“Poor man,” she said. “You must be half dead with travel, and hungry, to boot—it’s past teatime, and I’ll wager you’ve not had a bite in hours. Really, Hal—”

“I sent for food. I was just about to send again when he turned white and keeled over,” the duke protested, indignant.

“Well, go and tell Cook, then,” his wife ordered. “I’ll give Mr.…” She turned toward Jamie, expectant.

“Fraser,” Jamie managed, wiping his streaming face on his sleeve. “James Fraser.” The name felt strange on his lips; he hadn’t spoken it in years.

“Yes, of course. I’ll give Mr. Fraser some brandy. Tell Cook we want sandwiches and cake and a pot of strong hot tea, and we want it quickly.”

The duke said something vulgar in French, but went. The woman had a cup of brandy ready and held it to his lips. He took it from her, though, and looked at her over the rim.

The soft flush had gone from her cheeks. She was pale, and her gentle lips were pressed in a grim line.

“For the sake of the cause we once shared,” she said very quietly, “I pray you, say nothing. Not yet.”

HE WAS DEEPLY EMBARRASSED—and even more deeply unsettled. He’d fainted before, from pain or shock. But not often, and not in front of an enemy. Now here he sat, drinking tea from a porcelain cup with a gold rim, sharing sandwiches and cakes from a similarly adorned platter, with that very enemy. He was confused, annoyed, and at a considerable disadvantage. He didn’t like it.

On the other hand, the food was excellent and he was, in fact, starved. His wame had been clenched in a ball since they came in sight of London, so he’d taken no breakfast.

To his credit, Pardloe made no move to take advantage of his guest’s weakness. He said nothing beyond an occasional “More ham?” or “Pass the mustard, if you please,” and ate in the businesslike manner of a soldier, not seeking Jamie’s eye but not avoiding it, either.

The woman had left without another word and hadn’t come back. That was one thing to be thankful for.

He’d known her as Mina Rennie; God knew what her real name was. She’d been the seventeen-year-old daughter of a bookseller in Paris who dealt in information and more than once had carried messages between her father and Jamie, during his days of intrigue there before the Rising. Paris seemed as distant as the planet Jupiter. The distance between a young spy and a duchess seemed even greater.

“For the sake of the cause we once shared.” Had they? He’d been under no illusions about old Rennie; his only loyalty had been to gold. Had his daughter really considered herself a Jacobite? He ate a slice of cake, absently enjoying the crunch of walnuts and the richly exotic taste of cocoa. He hadn’t tasted chocolate since Paris.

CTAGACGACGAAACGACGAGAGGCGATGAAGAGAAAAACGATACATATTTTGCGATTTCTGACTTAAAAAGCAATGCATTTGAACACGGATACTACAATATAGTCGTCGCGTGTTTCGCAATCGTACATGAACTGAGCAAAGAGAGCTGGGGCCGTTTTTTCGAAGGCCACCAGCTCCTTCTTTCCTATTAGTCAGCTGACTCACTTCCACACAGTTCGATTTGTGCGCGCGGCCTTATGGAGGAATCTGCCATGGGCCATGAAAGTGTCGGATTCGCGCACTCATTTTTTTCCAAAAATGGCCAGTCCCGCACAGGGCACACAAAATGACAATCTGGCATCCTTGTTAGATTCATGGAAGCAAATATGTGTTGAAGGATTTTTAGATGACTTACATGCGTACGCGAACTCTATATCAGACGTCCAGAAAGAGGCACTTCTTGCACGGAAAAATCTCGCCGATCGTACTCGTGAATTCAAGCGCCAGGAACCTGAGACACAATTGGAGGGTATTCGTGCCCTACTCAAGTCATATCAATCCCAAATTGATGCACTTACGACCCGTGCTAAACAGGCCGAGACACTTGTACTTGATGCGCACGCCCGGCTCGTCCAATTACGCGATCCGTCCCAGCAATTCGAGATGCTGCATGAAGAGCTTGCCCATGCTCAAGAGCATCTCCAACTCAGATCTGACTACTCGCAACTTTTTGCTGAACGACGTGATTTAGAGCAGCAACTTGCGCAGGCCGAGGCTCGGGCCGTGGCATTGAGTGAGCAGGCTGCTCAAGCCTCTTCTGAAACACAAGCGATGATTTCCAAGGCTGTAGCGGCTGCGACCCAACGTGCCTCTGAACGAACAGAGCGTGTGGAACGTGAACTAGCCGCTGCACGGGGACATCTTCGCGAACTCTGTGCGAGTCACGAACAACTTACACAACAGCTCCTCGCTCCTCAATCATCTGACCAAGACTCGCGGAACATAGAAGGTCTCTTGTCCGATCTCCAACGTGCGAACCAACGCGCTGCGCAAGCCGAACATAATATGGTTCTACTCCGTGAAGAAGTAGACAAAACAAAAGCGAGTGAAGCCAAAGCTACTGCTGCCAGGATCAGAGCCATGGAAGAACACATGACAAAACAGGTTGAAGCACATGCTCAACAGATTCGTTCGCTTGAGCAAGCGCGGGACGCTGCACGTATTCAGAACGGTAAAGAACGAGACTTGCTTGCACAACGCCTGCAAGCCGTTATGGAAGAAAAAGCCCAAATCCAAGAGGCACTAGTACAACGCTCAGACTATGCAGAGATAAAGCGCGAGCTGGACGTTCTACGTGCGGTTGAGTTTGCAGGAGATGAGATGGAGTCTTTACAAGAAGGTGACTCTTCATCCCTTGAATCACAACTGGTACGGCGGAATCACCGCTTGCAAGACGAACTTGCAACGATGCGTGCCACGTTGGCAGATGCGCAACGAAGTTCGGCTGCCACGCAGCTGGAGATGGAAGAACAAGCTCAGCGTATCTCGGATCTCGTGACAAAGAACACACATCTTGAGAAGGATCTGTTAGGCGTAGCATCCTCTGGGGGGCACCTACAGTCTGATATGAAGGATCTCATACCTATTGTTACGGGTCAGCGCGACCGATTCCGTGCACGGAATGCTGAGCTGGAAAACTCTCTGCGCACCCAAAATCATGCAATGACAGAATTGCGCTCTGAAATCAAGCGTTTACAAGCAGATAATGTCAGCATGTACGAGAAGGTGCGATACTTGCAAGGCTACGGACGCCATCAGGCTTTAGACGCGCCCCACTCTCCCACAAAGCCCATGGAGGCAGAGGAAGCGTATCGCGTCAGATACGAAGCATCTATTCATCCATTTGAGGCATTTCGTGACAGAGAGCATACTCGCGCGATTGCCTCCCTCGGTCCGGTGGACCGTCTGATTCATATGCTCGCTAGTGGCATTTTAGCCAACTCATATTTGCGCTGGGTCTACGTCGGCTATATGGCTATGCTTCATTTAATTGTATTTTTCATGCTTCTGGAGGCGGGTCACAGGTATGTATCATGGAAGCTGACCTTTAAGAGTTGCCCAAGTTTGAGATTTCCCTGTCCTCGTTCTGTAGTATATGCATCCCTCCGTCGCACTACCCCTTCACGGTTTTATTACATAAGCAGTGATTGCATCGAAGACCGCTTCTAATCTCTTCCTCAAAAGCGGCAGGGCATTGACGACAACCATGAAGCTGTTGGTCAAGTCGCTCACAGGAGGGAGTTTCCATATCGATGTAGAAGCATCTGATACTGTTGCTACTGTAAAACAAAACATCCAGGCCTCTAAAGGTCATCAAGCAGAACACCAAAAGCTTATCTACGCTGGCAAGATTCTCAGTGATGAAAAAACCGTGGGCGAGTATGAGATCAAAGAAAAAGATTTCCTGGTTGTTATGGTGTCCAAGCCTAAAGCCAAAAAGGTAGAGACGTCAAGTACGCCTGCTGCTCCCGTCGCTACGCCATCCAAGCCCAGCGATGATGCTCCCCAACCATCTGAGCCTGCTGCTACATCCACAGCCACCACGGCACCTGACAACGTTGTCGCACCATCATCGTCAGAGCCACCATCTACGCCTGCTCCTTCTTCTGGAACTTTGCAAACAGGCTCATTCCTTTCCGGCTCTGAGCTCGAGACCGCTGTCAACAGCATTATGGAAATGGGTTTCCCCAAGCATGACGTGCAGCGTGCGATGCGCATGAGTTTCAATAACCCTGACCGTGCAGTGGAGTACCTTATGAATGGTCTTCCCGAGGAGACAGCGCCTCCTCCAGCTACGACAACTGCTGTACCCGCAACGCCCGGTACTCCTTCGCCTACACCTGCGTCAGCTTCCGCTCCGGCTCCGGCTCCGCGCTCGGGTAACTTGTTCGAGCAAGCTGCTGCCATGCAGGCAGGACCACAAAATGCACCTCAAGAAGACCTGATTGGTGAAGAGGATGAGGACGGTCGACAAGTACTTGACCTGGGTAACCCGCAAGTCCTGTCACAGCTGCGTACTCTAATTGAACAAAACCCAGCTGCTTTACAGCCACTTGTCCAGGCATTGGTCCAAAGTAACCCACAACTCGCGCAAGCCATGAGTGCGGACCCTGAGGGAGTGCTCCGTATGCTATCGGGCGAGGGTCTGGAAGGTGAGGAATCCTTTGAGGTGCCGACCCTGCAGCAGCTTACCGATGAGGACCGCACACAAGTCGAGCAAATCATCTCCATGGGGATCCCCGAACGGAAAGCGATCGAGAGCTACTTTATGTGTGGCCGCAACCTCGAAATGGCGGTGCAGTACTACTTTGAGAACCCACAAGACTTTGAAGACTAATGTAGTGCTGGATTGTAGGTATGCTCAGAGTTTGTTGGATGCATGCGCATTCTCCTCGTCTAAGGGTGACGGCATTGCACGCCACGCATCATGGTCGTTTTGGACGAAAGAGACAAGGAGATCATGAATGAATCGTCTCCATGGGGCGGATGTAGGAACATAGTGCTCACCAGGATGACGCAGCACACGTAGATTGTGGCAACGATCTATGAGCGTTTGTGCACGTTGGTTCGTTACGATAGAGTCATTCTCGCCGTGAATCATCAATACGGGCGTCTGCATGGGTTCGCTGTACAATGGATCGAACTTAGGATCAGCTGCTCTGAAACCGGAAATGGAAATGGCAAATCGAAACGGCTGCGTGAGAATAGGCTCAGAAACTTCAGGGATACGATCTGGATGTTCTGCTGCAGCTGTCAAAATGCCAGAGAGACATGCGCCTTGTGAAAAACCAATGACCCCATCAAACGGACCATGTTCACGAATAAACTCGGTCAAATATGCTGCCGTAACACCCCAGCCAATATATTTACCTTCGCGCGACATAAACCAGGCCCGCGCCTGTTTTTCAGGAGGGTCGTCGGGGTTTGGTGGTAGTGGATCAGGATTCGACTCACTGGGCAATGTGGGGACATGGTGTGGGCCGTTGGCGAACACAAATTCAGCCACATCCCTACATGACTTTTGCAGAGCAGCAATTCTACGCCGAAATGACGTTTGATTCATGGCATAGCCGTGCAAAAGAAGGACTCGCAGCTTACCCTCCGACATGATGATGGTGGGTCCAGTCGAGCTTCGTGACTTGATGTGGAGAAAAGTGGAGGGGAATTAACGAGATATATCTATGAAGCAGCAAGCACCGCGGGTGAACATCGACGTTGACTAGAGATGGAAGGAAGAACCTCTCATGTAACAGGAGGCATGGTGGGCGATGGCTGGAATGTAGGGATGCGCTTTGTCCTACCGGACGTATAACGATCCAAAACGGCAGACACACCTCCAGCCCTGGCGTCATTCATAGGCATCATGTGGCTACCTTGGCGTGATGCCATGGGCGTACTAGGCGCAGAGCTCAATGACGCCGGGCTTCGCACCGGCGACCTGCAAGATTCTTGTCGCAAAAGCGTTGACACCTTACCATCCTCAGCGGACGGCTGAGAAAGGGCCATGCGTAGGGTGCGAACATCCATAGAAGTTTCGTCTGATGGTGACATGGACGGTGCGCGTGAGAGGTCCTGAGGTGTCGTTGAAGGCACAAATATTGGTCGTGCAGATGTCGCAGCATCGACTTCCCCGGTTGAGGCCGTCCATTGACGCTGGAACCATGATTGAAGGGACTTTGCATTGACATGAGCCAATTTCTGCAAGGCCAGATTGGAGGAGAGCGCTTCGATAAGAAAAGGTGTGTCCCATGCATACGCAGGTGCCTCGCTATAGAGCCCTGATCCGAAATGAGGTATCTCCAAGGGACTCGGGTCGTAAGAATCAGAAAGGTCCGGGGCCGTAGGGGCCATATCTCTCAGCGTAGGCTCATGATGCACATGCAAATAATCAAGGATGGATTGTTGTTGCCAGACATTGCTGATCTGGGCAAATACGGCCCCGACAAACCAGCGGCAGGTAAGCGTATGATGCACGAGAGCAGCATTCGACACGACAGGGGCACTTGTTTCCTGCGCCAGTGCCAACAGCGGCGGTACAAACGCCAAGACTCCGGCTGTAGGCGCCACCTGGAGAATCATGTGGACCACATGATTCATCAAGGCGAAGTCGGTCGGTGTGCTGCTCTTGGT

He supposed it was possible. The Cause had attracted people of romantic temperament; doomed causes usually did. That made him think abruptly of Quinn, and the thought raised the hairs on his forearms. Christ. He’d nearly forgotten the bloody Irishman and his harebrained schemes, in the alarms of the last few days. What would Quinn think, hearing he’d been dragged off by English soldiers?

Well, he could do nothing about either Quinn or the Duchess of Pardloe just now. One thing at a time. He drained his cup, leaned forward, and set it on its saucer with a deliberate clink that indicated he was now ready to talk.

The duke likewise put down his cup, wiped his mouth with a napkin, and said without preamble, “Do you consider yourself in my debt, Mr. Fraser?”

“No,” he said, without hesitation. “I didna ask ye to save my life.”

“No, you didn’t,” Pardloe said dryly. “In fact, you demanded that I shoot you, if my recollection is correct.”

“It is.”

“Do you hold it against me that I didn’t?” It was asked seriously, and Jamie answered it the same way.

“I did. But I don’t now, no.”

Pardloe nodded.

“Well, then.” He held up both hands and folded down one thumb. “You spared my brother’s life.” The other thumb folded. “I spared yours.” An index finger. “You objected to this action.” The other index finger. “But have upon consideration withdrawn your objection?” He raised both eyebrows, and Jamie quelled a reluctant impulse to smile. He inclined his head half an inch instead, and Pardloe nodded, lowering his hands.

“So you agree that there is no debt between us? No lingering sense of injury?”

“I wouldna go that far,” Jamie replied, very dry indeed. “Ye’ve got three fingers left. But there’s nay debt, no. Not between us.”